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Top Cliche Examples (Definition, Types, Common Cliches)

What is a cliché? What are common cliché’s that are said in everyday english? A cliché is a phrase or idea that get used to the extent that has lost the original meaning and allure. You’ve most likely heard a cliché and maybe don’t know it. Let’s jump into what a cliché is an how to use them.

What is a cliche?
What is a cliche?

What is a Cliché?

A cliché is a statement that was initially unique but now lost its charm owing to overuse. Consider the phrase “as red as a rose”: a ubiquitous description of red that has become overused and unimaginative.

Clichés also incorporate time markers such as “in the nick of time” and “at the speed of light.” Sayings describing emotions include phrases like “head over heels” to depict love and “every cloud has a silver lining” to show hope in terrible situations.

Definition of the word cliché

According to the Cambridge dictionary, a cliche is “An overused notion or term that is generally seen as a sign of poor writing or outdated thinking.”

Cliche vs. metaphor

We constantly hear and read clichés and metaphors in novels, movies, and everyday speech. We utilize them because they assist readers and listeners in getting a more vivid image. But Clichés and metaphors in writing, on the other hand, can diminish the power of a passage.

The term cliché comes from the French verb clicher, which means “to stereotype.” Clichés are ideas or phrases that became stale because of over-usage.

Let’s take a look at some popular cliches:

  • Bite the bullet
  • Turn a blind eye
  • Paint the town red
  • Give the cold shoulder
  • By and large

A metaphor is a term that makes a nonliteral and frequently symbolic comparison. It frequently states that something is something other.

Shakespeare’s famous remark, “All the world’s a stage”, is one example where he used metaphor, but the world is not actually a stage; hence this is a metaphor.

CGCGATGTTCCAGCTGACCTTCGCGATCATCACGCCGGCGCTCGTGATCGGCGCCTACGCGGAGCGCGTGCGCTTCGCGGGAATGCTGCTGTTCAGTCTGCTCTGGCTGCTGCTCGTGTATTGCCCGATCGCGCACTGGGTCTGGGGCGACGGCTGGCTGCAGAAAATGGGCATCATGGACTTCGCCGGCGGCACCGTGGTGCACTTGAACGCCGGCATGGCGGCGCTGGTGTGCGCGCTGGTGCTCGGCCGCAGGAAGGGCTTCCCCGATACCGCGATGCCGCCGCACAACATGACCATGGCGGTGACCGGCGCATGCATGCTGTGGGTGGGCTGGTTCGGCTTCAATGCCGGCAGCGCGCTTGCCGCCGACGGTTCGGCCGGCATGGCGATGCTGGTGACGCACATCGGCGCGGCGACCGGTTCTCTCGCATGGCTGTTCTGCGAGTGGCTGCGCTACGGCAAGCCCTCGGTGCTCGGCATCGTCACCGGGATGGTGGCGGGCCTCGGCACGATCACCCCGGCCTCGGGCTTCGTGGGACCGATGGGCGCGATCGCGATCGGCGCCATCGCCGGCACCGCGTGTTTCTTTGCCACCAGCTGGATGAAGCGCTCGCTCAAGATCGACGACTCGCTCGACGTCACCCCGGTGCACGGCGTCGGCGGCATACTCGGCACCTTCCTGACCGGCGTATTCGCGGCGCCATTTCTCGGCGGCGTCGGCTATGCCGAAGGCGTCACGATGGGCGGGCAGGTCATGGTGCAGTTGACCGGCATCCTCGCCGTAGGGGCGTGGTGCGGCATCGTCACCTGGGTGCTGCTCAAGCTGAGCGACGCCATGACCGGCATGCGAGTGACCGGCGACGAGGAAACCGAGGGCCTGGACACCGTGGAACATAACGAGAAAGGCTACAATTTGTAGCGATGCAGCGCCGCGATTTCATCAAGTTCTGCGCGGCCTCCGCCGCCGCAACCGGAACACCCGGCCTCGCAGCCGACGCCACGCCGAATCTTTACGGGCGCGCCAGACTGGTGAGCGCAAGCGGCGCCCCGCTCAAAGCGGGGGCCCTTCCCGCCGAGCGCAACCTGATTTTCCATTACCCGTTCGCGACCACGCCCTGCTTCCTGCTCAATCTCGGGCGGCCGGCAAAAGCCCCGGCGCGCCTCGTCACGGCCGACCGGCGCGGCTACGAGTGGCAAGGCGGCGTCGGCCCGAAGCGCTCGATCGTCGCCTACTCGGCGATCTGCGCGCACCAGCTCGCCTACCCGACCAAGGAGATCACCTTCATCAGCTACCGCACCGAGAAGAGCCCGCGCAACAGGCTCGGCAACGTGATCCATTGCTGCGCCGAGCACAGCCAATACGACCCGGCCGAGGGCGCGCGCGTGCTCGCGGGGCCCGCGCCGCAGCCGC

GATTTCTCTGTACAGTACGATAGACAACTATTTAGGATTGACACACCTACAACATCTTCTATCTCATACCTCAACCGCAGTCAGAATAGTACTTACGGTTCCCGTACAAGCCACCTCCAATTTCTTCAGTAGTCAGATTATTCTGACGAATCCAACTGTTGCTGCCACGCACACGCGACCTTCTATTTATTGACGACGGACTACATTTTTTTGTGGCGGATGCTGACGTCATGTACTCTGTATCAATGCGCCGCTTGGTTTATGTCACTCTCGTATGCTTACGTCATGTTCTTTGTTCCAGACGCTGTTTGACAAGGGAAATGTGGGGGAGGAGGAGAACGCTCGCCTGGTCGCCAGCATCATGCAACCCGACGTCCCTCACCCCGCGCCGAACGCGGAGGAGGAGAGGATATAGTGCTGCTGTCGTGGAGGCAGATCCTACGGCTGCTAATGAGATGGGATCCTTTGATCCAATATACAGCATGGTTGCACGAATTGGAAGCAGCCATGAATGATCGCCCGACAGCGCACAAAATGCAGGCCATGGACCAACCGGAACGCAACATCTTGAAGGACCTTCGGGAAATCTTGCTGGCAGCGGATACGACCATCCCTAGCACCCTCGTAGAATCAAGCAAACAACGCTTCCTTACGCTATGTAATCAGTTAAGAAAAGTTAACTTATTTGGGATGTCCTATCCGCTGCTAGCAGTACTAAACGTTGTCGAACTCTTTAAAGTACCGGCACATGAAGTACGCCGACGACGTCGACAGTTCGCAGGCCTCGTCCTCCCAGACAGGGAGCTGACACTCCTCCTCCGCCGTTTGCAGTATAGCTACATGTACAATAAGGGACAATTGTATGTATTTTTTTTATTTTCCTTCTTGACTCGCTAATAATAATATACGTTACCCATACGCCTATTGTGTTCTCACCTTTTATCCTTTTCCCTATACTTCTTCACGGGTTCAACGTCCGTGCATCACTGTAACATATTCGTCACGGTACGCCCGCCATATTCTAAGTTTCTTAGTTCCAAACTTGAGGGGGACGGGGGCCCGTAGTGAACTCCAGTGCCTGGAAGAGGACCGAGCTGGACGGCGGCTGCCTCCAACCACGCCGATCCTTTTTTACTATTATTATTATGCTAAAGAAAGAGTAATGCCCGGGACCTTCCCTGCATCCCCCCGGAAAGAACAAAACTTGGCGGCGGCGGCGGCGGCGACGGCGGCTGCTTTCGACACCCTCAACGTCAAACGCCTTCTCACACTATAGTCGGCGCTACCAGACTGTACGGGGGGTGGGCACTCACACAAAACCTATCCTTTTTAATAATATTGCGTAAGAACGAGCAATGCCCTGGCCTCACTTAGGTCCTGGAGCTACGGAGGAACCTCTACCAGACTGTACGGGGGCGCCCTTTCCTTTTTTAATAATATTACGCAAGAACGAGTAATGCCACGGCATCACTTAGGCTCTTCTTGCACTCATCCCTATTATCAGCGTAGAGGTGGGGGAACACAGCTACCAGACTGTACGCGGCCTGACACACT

Let’s look at some overused metaphors:

  • Life is a journey
  • Love is a battlefield
  • Laughter is the best medicine
  • Time is money

Popular and common clichés

Here are some examples of popular Cliches.

  • A blast from the past.
  • A bun in the oven.
  • A curate’s egg
  • A shot in the arm.
  • A wolf in sheep’s clothing.
  • Absolute power corrupts absolutely.
  • All hell breaks loose.
  • All in a day’s work.
  • All that jazz.
  • All that glitters is not gold.
  • Any port in the storm.
  • Anything goes.
  • As easy as pie.
  • Baby boomer. 
  • Bad blood.
  • Be there or be square.
  • Beat a dead horse.
  • Best thing since sliced bread.
  • Better than ever.
  • Call the shots.
  • Carbon copy.
  • Carry the team.
  • Cash it in.
  • Champagne tastes and a beer budget. 
  • Cheap thrills.
  • Cry me a river.
  • Darkhorse.
  • Do not go there.
  • Do not look a gift horse in the mouth.
  • Don’t look back.
  • Don’t judge a book by its cover.
  • Don’t make a fuss.
  • Dream on.
  • Early to bed, early to rise.
  • Easy as 1, 2, 3.
  • Eat dirt.
  • Eye to eye.
  • Fair and square
  • Fair-weather friend.
  • Fancy meeting you here.
  • Fine line.
  • Get a room.
  • Get cleaned out.
  • Get lost.
  • Get one’s goat.
  • Good as new.
  • Happily ever after.
  • Hands-on.
  • Hang by a thread.
  • Hard to swallow.
  • Harp on.
  • He who hesitates is lost.
  • He who laughs last laughs best.
  • Head over heels.
  • I beg to differ.
  • I can’t stand it.
  • The icing on the cake.
  • If I were in his shoes.
  • If looks could kill.
  • If the shoe fits, wear it.
  • I’ll be damned.
  • In your dreams.
  • It’s on the tip of my tongue.
  • Jack of all trades, master of none.
  • The jury is still out.
  • Just admiring the view.
  • Justice is blind.
  • Keep it up.
  • Keep something at bay.
  • Keep your eyes peeled.
  • Kill them with kindness.
  • Kiss and tell.
  • Knock on wood.
  • La dolce vita.
  • Left at the altar.
  • Less is more.
  • Lesser of two evils.
  • Let them eat cake.
  • Lift me up.
  • Like a broken record.
  • Like a kid in a candy store.
  • Love is blind.
  • To make a long story short.
  • Time heals all wounds.
  • Madder than a wet hen.
  • Make ends meet.
  • Makeup.
  • Makes my blood boil.
  • Melting pot.
  • Misery loves company.
  • Never say never.
  • Nip and tuck.
  • No guts, no glory.
  • Off the shelf.
  • Off the record.
  • One for the books.
  • One size fits all.
  • Phone it in. 
  • Pick over the ruins.
  • Play ball.
  • Queen for a day.
  • Plenty of fish in the sea.
  • Raking it in.
  • Rough around the edges.
  • Running with wolves.
  • Safe and sound.
  • Save your breath.
  • Shed some light on.
  • She’s fighting a losing battle.
  • Someday, you will thank me for this.
  • Talk to the hand.
  • That gets my goat.
  • That takes the cake.
  • The third time’s a charm.
  • This could be us, but you are playing.
  • Time after time.
  • Twice as nice.